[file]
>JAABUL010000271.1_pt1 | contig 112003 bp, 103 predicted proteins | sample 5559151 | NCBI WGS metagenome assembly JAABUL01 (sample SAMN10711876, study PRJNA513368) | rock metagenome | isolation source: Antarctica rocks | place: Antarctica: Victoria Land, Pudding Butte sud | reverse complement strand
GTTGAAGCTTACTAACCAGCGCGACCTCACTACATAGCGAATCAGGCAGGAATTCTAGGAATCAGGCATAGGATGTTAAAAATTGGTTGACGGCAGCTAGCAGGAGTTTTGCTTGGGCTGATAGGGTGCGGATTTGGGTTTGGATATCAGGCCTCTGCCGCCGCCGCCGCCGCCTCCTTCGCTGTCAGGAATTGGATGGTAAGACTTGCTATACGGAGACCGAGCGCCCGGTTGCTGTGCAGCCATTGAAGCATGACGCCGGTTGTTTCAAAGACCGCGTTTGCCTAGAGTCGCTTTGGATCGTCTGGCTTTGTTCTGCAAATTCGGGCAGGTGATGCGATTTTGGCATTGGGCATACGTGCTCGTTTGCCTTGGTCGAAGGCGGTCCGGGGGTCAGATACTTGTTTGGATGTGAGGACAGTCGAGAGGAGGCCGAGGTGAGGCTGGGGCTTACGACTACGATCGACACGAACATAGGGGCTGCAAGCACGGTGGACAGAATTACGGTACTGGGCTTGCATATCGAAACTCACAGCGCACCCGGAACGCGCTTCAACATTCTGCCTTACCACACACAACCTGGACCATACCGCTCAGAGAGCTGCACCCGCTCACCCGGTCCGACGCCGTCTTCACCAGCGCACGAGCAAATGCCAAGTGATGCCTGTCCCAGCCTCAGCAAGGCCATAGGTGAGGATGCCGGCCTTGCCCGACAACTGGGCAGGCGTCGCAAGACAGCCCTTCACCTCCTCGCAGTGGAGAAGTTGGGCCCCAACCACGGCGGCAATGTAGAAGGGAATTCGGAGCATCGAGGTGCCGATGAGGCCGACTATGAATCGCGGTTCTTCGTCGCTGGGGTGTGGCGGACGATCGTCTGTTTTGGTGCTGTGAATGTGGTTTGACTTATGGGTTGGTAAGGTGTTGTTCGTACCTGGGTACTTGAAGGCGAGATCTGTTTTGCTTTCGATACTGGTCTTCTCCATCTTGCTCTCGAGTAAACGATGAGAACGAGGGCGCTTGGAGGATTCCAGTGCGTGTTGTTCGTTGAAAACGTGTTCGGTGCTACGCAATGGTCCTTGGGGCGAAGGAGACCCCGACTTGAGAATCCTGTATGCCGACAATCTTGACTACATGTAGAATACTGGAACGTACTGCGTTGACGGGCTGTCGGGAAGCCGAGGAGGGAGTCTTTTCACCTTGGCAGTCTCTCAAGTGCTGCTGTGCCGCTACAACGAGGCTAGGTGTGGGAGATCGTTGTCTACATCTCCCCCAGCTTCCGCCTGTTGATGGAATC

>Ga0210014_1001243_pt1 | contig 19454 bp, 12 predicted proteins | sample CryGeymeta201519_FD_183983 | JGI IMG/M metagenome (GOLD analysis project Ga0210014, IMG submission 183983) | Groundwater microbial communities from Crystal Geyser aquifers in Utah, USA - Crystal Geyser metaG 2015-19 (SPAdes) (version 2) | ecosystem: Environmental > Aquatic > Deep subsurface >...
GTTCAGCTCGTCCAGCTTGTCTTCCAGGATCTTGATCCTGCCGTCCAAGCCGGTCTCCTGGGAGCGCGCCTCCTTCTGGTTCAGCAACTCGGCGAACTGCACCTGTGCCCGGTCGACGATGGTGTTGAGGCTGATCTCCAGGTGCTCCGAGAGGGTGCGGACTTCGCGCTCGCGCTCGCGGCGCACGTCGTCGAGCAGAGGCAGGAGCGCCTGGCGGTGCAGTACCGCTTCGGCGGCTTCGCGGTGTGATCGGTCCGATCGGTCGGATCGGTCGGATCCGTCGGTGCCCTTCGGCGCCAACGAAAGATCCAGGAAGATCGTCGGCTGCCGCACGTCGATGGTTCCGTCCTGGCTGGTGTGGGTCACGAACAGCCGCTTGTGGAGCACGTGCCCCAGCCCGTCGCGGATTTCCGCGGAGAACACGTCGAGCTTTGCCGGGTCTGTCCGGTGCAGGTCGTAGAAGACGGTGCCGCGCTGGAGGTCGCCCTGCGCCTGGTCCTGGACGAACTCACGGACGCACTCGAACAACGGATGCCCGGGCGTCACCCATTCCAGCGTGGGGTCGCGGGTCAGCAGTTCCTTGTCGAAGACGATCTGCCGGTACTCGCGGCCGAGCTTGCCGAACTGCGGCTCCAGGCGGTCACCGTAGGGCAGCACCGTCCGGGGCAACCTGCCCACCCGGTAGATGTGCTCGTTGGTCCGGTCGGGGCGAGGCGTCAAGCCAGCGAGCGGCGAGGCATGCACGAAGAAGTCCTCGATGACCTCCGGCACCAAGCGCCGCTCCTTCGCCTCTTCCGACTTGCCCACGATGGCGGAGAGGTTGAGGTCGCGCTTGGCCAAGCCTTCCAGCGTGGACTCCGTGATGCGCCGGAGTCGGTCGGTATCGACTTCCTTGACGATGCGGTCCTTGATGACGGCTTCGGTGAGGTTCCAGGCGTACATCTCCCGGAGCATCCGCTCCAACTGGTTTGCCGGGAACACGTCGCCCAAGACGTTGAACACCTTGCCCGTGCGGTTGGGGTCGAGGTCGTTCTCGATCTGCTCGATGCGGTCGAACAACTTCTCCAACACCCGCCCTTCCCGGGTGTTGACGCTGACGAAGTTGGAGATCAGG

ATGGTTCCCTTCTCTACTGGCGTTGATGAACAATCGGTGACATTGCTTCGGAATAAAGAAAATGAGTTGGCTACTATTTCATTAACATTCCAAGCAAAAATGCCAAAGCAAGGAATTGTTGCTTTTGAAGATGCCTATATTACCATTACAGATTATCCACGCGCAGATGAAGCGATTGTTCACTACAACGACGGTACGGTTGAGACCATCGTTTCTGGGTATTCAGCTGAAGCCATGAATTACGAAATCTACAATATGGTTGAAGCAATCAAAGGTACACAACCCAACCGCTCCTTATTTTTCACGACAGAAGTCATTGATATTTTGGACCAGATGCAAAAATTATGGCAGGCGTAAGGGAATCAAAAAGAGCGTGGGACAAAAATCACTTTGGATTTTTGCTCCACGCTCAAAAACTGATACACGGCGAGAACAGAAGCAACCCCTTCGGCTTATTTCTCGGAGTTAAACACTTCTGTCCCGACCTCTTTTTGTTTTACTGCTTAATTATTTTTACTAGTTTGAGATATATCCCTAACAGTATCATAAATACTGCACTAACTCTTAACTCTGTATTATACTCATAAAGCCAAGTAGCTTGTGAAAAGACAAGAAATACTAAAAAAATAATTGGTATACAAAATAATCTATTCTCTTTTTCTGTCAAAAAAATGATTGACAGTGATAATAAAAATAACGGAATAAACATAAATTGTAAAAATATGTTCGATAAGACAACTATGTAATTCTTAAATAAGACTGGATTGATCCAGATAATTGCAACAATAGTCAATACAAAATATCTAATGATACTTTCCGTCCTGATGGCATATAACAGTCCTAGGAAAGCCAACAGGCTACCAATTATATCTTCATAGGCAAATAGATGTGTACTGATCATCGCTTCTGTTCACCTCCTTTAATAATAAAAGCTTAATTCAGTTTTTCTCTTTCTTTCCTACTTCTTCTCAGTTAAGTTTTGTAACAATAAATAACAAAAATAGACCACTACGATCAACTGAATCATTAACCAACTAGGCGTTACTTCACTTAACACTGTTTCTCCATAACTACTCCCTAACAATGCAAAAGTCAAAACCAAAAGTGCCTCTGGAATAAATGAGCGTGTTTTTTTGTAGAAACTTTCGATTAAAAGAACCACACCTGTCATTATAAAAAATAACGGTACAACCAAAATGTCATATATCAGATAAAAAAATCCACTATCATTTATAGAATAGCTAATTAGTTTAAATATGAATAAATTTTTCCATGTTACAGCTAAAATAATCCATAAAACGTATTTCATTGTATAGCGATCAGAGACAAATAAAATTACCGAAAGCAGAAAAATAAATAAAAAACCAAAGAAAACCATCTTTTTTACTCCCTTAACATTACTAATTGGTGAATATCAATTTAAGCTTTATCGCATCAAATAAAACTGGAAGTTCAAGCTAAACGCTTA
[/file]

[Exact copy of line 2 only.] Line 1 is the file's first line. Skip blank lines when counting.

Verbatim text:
GTTGAAGCTTACTAACCAGCGCGACCTCACTACATAGCGAATCAGGCAGGAATTCTAGGAATCAGGCATAGGATGTTAAAAATTGGTTGACGGCAGCTAGCAGGAGTTTTGCTTGGGCTGATAGGGTGCGGATTTGGGTTTGGATATCAGGCCTCTGCCGCCGCCGCCGCCGCCTCCTTCGCTGTCAGGAATTGGATGGTAAGACTTGCTATACGGAGACCGAGCGCCCGGTTGCTGTGCAGCCATTGAAGCATGACGCCGGTTGTTTCAAAGACCGCGTTTGCCTAGAGTCGCTTTGGATCGTCTGGCTTTGTTCTGCAAATTCGGGCAGGTGATGCGATTTTGGCATTGGGCATACGTGCTCGTTTGCCTTGGTCGAAGGCGGTCCGGGGGTCAGATACTTGTTTGGATGTGAGGACAGTCGAGAGGAGGCCGAGGTGAGGCTGGGGCTTACGACTACGATCGACACGAACATAGGGGCTGCAAGCACGGTGGACAGAATTACGGTACTGGGCTTGCATATCGAAACTCACAGCGCACCCGGAACGCGCTTCAACATTCTGCCTTACCACACACAACCTGGACCATACCGCTCAGAGAGCTGCACCCGCTCACCCGGTCCGACGCCGTCTTCACCAGCGCACGAGCAAATGCCAAGTGATGCCTGTCCCAGCCTCAGCAAGGCCATAGGTGAGGATGCCGGCCTTGCCCGACAACTGGGCAGGCGTCGCAAGACAGCCCTTCACCTCCTCGCAGTGGAGAAGTTGGGCCCCAACCACGGCGGCAATGTAGAAGGGAATTCGGAGCATCGAGGTGCCGATGAGGCCGACTATGAATCGCGGTTCTTCGTCGCTGGGGTGTGGCGGACGATCGTCTGTTTTGGTGCTGTGAATGTGGTTTGACTTATGGGTTGGTAAGGTGTTGTTCGTACCTGGGTACTTGAAGGCGAGATCTGTTTTGCTTTCGATACTGGTCTTCTCCATCTTGCTCTCGAGTAAACGATGAGAACGAGGGCGCTTGGAGGATTCCAGTGCGTGTTGTTCGTTGAAAACGTGTTCGGTGCTACGCAATGGTCCTTGGGGCGAAGGAGACCCCGACTTGAGAATCCTGTATGCCGACAATCTTGACTACATGTAGAATACTGGAACGTACTGCGTTGACGGGCTGTCGGGAAGCCGAGGAGGGAGTCTTTTCACCTTGGCAGTCTCTCAAGTGCTGCTGTGCCGCTACAACGAGGCTAGGTGTGGGAGATCGTTGTCTACATCTCCCCCAGCTTCCGCCTGTTGATGGAATC